The story is terrifying because it describes a civil world on the verge of turning to destructive hatred and insanity, and shows how easy it is to ignore the signs of impending doom. The momentum of polite conversation at a respectable dinner party can drown out the strongest of our moral intuitions.

Again, the story is terrifying because I continue putting myself in the place of the main character, William E Dodd, and fail to ask the questions I wish I was fearless enough to ask. I am haunted by the thought that the people who were committing the worst atrocities in the 1940’s were not much different than the average American just a decade before.

I’d like to believe that the internet has changed the vulnerability of the masses to brain-washing. It has put massive stores of information at our fingertips. But perhaps, I’m being naive in that optimism and atrocities are always around the corner, just as long as we wait for the generation that remembers the previous one to die out.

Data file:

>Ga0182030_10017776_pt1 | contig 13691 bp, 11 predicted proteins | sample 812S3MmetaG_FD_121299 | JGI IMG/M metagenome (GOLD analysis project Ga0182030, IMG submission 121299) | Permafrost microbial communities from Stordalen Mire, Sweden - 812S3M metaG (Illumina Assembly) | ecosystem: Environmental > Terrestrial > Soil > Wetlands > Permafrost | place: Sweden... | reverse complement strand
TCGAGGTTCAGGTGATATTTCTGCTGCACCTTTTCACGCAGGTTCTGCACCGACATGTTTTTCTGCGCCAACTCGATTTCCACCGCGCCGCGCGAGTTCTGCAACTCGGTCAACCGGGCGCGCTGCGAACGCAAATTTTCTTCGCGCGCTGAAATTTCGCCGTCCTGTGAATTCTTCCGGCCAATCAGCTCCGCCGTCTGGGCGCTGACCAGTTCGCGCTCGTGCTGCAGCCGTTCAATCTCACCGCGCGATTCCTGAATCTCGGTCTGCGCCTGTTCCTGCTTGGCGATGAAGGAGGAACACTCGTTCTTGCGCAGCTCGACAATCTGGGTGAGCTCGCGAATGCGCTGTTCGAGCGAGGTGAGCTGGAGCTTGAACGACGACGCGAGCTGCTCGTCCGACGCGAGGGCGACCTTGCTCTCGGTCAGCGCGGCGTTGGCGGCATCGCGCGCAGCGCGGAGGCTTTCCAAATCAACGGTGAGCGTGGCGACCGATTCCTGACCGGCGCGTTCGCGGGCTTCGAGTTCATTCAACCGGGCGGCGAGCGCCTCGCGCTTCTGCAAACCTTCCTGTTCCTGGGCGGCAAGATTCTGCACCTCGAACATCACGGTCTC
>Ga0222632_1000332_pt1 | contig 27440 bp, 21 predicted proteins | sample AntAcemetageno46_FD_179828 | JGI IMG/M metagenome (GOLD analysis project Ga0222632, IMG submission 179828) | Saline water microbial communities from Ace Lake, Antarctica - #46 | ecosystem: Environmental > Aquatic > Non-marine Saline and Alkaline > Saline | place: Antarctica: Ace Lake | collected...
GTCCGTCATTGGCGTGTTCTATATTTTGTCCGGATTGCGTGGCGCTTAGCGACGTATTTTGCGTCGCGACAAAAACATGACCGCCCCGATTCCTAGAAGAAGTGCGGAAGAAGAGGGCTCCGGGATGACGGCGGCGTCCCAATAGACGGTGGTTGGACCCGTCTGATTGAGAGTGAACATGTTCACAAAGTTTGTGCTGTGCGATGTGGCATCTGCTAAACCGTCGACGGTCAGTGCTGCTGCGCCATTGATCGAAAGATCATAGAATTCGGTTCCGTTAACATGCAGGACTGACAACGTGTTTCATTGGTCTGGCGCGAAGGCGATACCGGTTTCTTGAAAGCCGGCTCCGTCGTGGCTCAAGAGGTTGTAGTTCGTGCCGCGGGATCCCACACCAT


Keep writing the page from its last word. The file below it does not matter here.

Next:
I highly recommend the book because unlike other perspectives on the Third Reich, this one focuses exclusively on that most critical transition between something very similar to modern American society to the completely breakdown of thereof under Hitler.

Church of Satan: It’s Not What You Think It Is

The magic of YouTube is such that I can be watching a lecture on four dimensional pseudo-Riemannian manifolds and in the related videos section see a documentary on the “Church of Satan”. I would love to see the inner workings of the Google suggestion algorithm that came up with that based on my YouTube history.